Disclaimer: I do not own Justice League, its Production Company, Affiliates, and/or Sponsors. Everything is fictional and any similarities between the characters and any living person are unintentional.
The youngest Founder, now only twenty-one years old. It was amazing, really – three years with the other Founders and yet, it was Batman, Bats, the Dark Knight with a stick up his butt, the guy who glared at him basically the whole time, who actually knew anything about him. Secret identities had kind of been thrown out the window after the Thanagarian Invasion, capital letters required. With the League having expanded, Wally had sort of expected that they'd all become even better friends, drawing closer in the midst of others. Instead, he'd found himself drawing away from them. Perhaps it was the disappointed looks. Perhaps it was the fact that they still thought of him as immature.
Alright, he was immature, but that didn't mean he was stupid. Whenever he came up with a good plan, bailed them out, didn't mess up, they looked at him as though it was a surprise. He was a superhero – had been one for seven years; he wasn't a complete screw-up. He'd been doing better on missions, as well. He'd led several times, and even successfully. But there were still those patronizing looks whenever he spoke up. They were his friends – he still trusted them, but at points it was as though they didn't trust him. Unfortunately, he'd been turning up later and later for monitor duties and meetings, with lame excuses.
It wasn't even his fault. He was having to work overtime at the lab to be able to even afford living at the moment. With each mission he was given, he burnt off more energy, meaning he needed more food. He'd tried to apply for a loan, but not only was he heavily in debt due to university fees, the amount of money he spent didn't fit into the normal budget (it was on food, but unless he actually told them he was The Flash, he didn't have a chance in hope of them not thinking he was a druggie.)
He'd gone to Bats first – after all, a billionaire wasn't likely to care about a couple of thousand, and as his friend, he wouldn't charge interest. Of course, Bats had had to turn him down. He'd have thought that Bats would understand – he was basically like the Question, only not as crazy and a hell of a lot darker – and would know that with his metabolism it was difficult keeping up with living costs.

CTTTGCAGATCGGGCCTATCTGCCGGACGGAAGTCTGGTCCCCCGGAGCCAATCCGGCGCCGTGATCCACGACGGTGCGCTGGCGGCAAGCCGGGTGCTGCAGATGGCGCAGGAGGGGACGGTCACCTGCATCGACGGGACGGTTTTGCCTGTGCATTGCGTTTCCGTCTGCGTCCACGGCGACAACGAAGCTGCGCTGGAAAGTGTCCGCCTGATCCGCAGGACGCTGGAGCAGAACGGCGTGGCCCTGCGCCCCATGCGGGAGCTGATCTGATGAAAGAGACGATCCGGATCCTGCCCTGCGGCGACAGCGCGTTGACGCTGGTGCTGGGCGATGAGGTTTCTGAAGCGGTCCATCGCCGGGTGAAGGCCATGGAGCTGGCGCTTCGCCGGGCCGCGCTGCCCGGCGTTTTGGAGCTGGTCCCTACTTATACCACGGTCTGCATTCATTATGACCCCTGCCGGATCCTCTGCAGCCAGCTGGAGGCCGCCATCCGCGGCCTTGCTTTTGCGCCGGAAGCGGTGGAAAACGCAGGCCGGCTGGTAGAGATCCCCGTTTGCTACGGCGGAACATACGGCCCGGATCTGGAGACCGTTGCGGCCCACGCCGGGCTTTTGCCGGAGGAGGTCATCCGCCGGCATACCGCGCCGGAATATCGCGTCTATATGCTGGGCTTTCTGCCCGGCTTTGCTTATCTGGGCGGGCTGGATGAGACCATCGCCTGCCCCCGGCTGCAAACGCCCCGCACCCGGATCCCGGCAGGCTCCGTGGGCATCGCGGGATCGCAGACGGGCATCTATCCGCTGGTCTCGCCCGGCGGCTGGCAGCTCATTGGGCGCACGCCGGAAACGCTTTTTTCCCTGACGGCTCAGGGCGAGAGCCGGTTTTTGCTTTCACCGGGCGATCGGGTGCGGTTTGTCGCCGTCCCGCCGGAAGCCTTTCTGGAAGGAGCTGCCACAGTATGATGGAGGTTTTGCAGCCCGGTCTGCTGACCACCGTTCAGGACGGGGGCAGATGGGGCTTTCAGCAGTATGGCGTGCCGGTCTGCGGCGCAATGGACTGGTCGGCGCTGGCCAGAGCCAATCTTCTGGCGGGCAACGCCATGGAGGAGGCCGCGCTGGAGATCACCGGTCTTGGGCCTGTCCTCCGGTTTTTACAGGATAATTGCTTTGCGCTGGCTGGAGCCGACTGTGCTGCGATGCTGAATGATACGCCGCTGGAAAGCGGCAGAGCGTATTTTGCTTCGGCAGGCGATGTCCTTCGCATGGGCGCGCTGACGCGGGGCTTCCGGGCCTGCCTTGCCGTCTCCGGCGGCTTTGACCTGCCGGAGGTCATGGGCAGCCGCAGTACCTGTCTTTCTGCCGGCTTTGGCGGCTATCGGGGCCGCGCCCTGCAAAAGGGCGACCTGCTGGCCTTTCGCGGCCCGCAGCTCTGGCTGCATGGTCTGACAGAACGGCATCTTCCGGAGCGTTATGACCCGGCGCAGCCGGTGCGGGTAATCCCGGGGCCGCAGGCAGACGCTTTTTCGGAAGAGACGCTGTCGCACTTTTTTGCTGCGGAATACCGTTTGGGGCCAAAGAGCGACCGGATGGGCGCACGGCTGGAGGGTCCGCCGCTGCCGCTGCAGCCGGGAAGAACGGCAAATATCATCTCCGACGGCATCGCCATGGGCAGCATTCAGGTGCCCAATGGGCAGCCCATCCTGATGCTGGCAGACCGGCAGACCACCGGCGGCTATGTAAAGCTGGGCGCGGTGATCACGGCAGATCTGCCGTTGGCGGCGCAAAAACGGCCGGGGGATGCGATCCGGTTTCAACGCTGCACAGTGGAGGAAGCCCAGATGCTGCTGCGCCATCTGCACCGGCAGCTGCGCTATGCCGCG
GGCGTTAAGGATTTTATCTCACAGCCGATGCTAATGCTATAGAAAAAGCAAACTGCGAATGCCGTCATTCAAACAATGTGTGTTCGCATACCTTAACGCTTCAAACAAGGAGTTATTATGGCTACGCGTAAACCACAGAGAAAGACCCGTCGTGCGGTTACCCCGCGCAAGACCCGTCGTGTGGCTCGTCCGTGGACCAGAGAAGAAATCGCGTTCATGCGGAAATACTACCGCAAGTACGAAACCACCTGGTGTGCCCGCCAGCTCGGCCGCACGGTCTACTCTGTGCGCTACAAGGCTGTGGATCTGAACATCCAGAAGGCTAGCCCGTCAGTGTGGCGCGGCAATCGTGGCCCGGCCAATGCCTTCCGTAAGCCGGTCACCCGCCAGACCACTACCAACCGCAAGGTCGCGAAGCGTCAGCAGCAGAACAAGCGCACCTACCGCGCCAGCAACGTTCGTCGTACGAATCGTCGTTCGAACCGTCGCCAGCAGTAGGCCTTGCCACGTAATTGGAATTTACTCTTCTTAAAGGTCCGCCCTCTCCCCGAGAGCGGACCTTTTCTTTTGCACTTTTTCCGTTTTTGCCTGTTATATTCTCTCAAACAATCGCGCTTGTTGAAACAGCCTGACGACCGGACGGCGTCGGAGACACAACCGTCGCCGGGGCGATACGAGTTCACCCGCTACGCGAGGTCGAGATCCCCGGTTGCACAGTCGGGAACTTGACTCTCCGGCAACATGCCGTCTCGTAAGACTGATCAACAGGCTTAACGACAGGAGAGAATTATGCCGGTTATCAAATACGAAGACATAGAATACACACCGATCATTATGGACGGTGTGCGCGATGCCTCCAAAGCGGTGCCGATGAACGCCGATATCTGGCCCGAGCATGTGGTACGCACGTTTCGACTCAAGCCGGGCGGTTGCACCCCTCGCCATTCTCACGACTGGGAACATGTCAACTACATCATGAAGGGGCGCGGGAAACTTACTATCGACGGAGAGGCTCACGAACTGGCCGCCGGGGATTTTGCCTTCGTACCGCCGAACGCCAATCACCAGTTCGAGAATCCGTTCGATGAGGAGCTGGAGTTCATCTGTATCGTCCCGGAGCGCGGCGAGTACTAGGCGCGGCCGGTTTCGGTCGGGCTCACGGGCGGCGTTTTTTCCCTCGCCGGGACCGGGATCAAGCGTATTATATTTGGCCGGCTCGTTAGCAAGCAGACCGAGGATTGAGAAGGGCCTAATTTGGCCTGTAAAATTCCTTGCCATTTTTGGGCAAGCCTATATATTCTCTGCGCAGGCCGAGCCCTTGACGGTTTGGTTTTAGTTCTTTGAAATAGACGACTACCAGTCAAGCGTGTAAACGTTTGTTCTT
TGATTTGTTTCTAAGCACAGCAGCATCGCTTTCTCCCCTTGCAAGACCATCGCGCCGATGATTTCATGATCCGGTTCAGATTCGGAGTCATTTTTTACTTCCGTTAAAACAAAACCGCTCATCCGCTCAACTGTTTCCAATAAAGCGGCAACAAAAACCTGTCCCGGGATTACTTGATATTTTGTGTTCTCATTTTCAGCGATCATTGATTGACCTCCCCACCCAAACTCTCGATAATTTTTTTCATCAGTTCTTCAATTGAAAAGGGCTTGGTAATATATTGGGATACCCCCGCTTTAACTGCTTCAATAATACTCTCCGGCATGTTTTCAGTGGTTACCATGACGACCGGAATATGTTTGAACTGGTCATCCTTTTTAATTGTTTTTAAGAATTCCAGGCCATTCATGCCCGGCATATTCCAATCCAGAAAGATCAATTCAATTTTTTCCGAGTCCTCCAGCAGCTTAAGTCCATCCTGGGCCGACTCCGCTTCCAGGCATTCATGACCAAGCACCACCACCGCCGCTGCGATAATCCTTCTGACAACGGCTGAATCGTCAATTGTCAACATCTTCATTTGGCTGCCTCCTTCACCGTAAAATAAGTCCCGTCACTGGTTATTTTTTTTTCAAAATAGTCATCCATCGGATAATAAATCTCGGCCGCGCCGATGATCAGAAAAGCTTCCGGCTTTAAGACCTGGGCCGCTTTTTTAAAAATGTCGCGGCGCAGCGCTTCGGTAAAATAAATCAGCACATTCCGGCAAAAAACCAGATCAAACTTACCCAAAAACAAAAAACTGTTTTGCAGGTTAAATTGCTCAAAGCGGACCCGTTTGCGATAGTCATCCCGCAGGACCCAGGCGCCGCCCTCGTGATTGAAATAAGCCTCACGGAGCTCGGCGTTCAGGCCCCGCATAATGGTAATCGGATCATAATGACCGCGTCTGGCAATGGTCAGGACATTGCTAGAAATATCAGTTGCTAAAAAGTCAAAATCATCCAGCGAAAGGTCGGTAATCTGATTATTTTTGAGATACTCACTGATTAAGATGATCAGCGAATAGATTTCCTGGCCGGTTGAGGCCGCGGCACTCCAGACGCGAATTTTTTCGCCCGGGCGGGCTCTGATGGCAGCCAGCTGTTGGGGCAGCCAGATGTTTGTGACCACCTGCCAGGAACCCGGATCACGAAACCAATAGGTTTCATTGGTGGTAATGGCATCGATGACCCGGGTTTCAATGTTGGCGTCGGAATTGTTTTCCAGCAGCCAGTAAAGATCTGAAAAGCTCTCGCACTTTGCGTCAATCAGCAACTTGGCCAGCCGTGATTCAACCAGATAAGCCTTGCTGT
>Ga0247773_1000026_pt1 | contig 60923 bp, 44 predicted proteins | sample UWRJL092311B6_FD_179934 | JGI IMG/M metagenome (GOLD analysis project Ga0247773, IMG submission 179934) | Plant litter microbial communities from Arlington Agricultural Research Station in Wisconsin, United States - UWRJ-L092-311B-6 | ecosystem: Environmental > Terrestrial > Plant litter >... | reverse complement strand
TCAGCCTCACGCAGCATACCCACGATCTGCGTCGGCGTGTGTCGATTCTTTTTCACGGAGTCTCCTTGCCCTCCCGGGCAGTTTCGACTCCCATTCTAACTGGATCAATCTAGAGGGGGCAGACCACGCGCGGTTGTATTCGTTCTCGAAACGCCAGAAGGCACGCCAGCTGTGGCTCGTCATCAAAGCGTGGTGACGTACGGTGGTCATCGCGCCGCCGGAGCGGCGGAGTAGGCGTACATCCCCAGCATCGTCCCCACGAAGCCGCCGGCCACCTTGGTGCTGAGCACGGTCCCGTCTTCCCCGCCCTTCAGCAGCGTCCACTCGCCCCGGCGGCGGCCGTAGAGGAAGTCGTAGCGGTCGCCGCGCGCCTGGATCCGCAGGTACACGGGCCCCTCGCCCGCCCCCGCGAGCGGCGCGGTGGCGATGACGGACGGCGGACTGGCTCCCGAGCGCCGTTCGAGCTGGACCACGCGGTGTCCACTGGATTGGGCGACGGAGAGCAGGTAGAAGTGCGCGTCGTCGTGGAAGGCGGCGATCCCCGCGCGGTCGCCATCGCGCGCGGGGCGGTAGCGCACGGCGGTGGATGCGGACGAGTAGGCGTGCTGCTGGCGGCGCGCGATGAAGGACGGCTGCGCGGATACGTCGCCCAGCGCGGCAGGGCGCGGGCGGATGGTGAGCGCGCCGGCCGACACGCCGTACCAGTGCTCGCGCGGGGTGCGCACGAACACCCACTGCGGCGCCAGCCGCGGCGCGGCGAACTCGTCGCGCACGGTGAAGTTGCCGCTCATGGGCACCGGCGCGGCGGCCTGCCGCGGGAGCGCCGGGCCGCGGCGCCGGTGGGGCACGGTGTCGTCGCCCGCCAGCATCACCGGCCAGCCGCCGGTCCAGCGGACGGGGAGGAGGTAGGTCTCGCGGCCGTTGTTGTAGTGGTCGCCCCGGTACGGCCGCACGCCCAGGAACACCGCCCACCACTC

But Bruce Wayne had never had to suffer abusive parents or living below the poverty line. He'd always had money, though his disappearance before the appearance of Batman, sort of suggested to Wally that it had something to do with his scare factor. So maybe he did. Still, Bats hadn't had to tell the whole League not to loan him money until he began to pay off at a steady rate. His landlady had told him that if he didn't provide rent within the next week, he'd have to leave. It was a three room apartment, the cheapest that Central City had to offer. Any lower and he wouldn't even be living in a house. He'd be out on the street. But of course, if he asked the Central City government nicely, they'd give him a place free of charge.
But that was the whole point. Wally didn't want to have to sponge off of anybody, and he certainly didn't want to reveal his identity. He wanted a place he could go back to as Wally, a place where he could relax without having to worry like The Flash did. It was as though being a superhero was taking over his life. He'd gone on a couple of dates with a reporter called Linda Park, but he'd had to keep running off to save somebody or other and she'd stopped answering his calls. If that wasn't bad enough, he'd been kicked out of the cafeteria in the Watchtower and wasn't allowed back there for a couple of weeks because they couldn't afford his constant intake of food. Bruce Wayne, the billionaire, was footing the bills.
It was ironic, really. Bats knew all about his lifestyle, who he was, what he did, who his friends were. Yet when he really needed his help, the guy was clueless. They all were. Even though Bats knew what he did – a forensic scientist for God's sake, you had to be smart to get into the job, there was no chance for slackers – they still assumed he was a little kid who didn't know anything.
Perhaps it was himself. His stupid pride. He didn't want to tell them what was really wrong because they'd look at him in that patronizing way and he'd be expected to sit there and listen to them about how it was only natural, he was only a child. He needed to prove he could stand on his own two feet, to actually show he was no longer a child but a man. Able to drink, able to drive, able to keep control.
But it didn't look like he was going to get that chance any time soon. After all, he was stuck in his slowly molding apartment, staring at bills he had no hopes of paying. And his only company? His rumbling stomach. He was stuck in a rut. And the only way out had far worse repercussions than staying in did. The looks of pity.
AN: This is just meant to be a bit of a character study into Wally. As we see him all optimistic and witty the whole time, I wanted to show that there are probably moments when he's down. I actually love his friendship with all the other Founders but making them sort of clueless and patronizing just worked well with it. I hope you enjoyed it!